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Clearing the smoke: Why Northern California burned and why we should have known better

A look at the underlying causes of wildfire risk, assessing total exposure and financially preparing for MPL (Maximum Probable Loss) scenarios.

Thu Feb 08 10:47:00 EST 2018
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A blind approach

Throughout the 2016-2017 winter season, headlines read “Northern California get its wettest winter in nearly a century,” “The drought is over in Northern California after up to 20 inches of rain and 20 feet of snow,” or, my favorite, “Atmospheric river events will dump 15 feet of snow on California.”

After a truly historic winter, the thought of fire was the last thing on both Californians’ and insurers’ minds alike. Ironically, 6 months later, headlines would read “Northern California Fires are Deadliest and Most Destructive in State History.” How could these two extremes exist so closely together? For a rational thinking person, the answer is unclear.

A deeper, scientific inquiry, however, offers clarity: The influx of precipitation dramatically expedited the growth of seasonal grasses and weeds. Record setting precipitation lead to record setting vegetation heading into summer, and after 6 months of dry skies and blistering California sunshine, that same mass of vegetation had dried out and transformed into record setting fuel for wildfires. Enter the season change, when autumn causes California oak trees to drop their leaves – adding to the available surface fuel – and bringing seasonal winds, like the Diablo and Santa Anas, that inundate regions with hot and dry conditions. Connecting an a-typically wet winter to an inferno of a fall is counterintuitive. The natural assumption is that the water gained in the winter will lessen the dryness of the following seasons. But when reviewing the variables objectively, the outcomes make perfect sense. So if the experts knew this, why was everyone so caught off guard?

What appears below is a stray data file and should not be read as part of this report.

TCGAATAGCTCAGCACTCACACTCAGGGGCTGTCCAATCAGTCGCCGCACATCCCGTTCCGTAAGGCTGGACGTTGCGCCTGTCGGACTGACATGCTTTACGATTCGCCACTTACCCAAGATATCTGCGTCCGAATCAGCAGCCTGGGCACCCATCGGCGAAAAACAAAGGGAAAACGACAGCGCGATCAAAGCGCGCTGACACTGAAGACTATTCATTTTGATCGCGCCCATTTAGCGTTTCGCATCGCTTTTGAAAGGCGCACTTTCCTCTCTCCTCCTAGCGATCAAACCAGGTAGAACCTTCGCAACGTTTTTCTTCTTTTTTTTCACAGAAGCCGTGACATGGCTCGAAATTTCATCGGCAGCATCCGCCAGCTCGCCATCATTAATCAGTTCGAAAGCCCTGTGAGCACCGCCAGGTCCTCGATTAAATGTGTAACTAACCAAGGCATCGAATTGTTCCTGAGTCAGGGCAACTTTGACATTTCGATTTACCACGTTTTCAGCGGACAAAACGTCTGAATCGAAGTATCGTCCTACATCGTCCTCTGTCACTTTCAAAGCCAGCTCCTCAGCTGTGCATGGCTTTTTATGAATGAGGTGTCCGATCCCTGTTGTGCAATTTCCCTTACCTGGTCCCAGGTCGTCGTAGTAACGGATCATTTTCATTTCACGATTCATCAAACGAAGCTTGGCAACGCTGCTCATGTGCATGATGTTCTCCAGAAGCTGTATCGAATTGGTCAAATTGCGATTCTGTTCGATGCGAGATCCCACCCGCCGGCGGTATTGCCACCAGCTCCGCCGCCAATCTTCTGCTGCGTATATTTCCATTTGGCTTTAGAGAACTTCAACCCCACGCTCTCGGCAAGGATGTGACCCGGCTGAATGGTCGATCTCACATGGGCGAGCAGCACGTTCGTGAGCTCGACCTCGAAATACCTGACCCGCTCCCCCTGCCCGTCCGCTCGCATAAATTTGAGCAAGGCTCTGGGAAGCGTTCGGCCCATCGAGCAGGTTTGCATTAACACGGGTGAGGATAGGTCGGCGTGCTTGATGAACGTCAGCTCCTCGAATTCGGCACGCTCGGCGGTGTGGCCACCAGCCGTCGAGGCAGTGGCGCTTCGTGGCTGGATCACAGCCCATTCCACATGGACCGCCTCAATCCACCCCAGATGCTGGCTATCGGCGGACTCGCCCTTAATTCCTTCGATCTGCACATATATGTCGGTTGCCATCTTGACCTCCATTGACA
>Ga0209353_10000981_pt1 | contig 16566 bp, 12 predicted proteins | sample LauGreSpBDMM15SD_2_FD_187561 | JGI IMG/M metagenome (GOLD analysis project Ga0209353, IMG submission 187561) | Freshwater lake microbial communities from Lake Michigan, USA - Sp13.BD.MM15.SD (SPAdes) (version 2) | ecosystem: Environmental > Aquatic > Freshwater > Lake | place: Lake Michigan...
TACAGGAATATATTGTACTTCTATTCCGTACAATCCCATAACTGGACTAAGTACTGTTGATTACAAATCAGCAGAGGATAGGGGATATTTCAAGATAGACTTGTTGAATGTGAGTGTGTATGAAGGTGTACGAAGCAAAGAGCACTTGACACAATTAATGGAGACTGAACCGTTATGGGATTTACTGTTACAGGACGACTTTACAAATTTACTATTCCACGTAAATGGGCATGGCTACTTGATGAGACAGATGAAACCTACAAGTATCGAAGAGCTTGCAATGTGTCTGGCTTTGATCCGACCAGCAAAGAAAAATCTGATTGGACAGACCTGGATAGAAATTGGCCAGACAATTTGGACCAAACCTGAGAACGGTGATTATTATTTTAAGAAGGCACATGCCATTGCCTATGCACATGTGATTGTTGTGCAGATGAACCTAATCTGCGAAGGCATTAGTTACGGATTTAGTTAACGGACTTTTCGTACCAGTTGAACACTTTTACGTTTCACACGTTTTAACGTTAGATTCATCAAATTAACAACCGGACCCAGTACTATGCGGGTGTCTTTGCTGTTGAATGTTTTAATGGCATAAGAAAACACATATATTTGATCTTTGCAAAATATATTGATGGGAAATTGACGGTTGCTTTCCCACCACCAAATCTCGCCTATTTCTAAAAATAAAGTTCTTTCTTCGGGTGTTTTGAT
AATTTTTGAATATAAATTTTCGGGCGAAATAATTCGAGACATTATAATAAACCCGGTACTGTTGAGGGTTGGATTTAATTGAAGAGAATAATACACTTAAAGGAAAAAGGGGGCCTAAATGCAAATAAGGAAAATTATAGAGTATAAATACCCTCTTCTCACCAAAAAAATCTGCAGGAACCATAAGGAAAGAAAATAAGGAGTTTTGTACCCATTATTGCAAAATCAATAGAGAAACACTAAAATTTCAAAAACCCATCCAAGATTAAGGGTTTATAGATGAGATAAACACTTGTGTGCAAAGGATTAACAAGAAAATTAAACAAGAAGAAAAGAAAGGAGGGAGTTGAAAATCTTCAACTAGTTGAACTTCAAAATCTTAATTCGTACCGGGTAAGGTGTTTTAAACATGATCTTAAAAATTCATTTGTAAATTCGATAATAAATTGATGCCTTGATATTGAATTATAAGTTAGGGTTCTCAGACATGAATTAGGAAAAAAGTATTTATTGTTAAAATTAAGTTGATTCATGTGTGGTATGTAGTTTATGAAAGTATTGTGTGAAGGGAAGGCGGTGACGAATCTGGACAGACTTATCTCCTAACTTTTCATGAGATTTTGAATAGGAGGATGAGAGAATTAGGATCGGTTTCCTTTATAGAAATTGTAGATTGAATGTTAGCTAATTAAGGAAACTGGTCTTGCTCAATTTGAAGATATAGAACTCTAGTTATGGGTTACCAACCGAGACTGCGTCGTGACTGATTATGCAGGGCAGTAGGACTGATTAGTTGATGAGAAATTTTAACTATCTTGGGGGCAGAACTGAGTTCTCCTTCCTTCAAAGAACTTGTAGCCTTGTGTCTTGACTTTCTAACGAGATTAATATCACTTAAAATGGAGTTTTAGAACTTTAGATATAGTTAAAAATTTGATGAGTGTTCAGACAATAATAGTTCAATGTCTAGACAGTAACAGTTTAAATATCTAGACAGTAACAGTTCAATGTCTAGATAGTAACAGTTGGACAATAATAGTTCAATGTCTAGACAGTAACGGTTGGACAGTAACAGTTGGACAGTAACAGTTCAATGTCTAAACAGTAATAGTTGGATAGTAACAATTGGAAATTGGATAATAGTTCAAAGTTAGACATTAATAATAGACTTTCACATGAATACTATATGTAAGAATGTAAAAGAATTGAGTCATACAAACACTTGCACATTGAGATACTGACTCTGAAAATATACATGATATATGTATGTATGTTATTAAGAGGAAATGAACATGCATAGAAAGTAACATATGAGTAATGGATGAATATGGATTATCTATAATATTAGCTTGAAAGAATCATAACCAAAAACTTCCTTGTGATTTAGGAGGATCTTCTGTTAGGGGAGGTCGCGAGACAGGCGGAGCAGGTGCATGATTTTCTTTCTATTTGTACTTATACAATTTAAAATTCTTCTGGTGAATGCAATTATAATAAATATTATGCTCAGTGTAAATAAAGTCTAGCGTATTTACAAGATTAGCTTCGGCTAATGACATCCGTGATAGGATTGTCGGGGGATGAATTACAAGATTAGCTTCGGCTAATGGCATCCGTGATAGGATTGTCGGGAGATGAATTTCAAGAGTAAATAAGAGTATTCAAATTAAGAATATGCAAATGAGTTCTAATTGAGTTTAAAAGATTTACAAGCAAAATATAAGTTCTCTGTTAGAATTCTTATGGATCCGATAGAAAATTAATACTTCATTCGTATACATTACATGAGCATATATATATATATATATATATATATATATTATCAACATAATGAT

In short, misinformed data. Generally, data consumers are not subject matter experts, so they look to data analysis for expertise and to inform their decisions. If data does not reflect reality, then it can have disastrous consequences for both residents and insurers. Risk data needs to capture science rather than intuition, and it needs to reflect recent changes in the factors that cause perilous events to happen in the first place.

A better solution

Fire Risk Pro from Pitney Bowes understands these needs through and through. The Fire Risk Pro model accounts for variables including slope, aspect, precipitation, vegetation type, vegetation density, recent burn perimeters, special wind event regions, etc. to more accurately calculate wildfire risk. The result is a national database of “fire sheds” with corresponding risk scores (classified 0-49) that updates annually to capture recent changes. Wildfire risk type is further distinguished as either Wildland, Intermix, or Interface to account for surface type groupings at a macro level. 

Above: A look at the latest Fire Risk Pro “fire sheds” within the burn perimeters of the 4 major fires.

The results:

29.78 – The average Fire Risk Score within the burn perimeters

13.20 – The average Fire Risk Score for all of California

14.26 – The average Fire Risk Score for the entire U.S.

These areas were highly likely to burn as indicated by the model. With scores more than doubling the US average and more than 225% of the CA average, our clients were aware of these hotspots, and they were able to take the necessary precautions to prepare ahead of time.

An informed approach

When preparing for loss events, more accurately identifying at risk regions is only half of the picture. Now that we understand what’s happened conceptually, let’s examine the fires from a financial perspective.

To assist with total exposure and maximum probable loss (MPL) assessments, Pitney Bowes provides property-, parcel- and address-specific information across the United States. By aggregating property attribute information within the burn perimeters, we can calculate a number of metrics:

  • $5.3B – the total “property assessed value” within the burn perimeters
  • 7,039 – the number of structures within the burn perimeters
    • $750K – the average structure value within the burn perimeters
  • 11,768 – the number of parcels within the burn perimeters
    • $450K – the average parcel value within the burn perimeters

A simple match from policy holders to addresses makes it easy for insurers to quantify the total risk exposure and MPL specific to their book of business. This information is critical to both insurers and reinsurers who need to maintain enough liquid funds to support claims pay-outs in worst case scenarios.

We can’t stop the forces of nature, but if we understand the cause of perils, identify high risk regions, and then account for the financial implications, we’re doing everything we can to responsibly prepare. Smart and more accurate data makes this all possible.

Watch this brief video, with our subject matter expert, Michael Hoefert. Then, contact our team to discuss the Pitney Bowes possibilities for your company.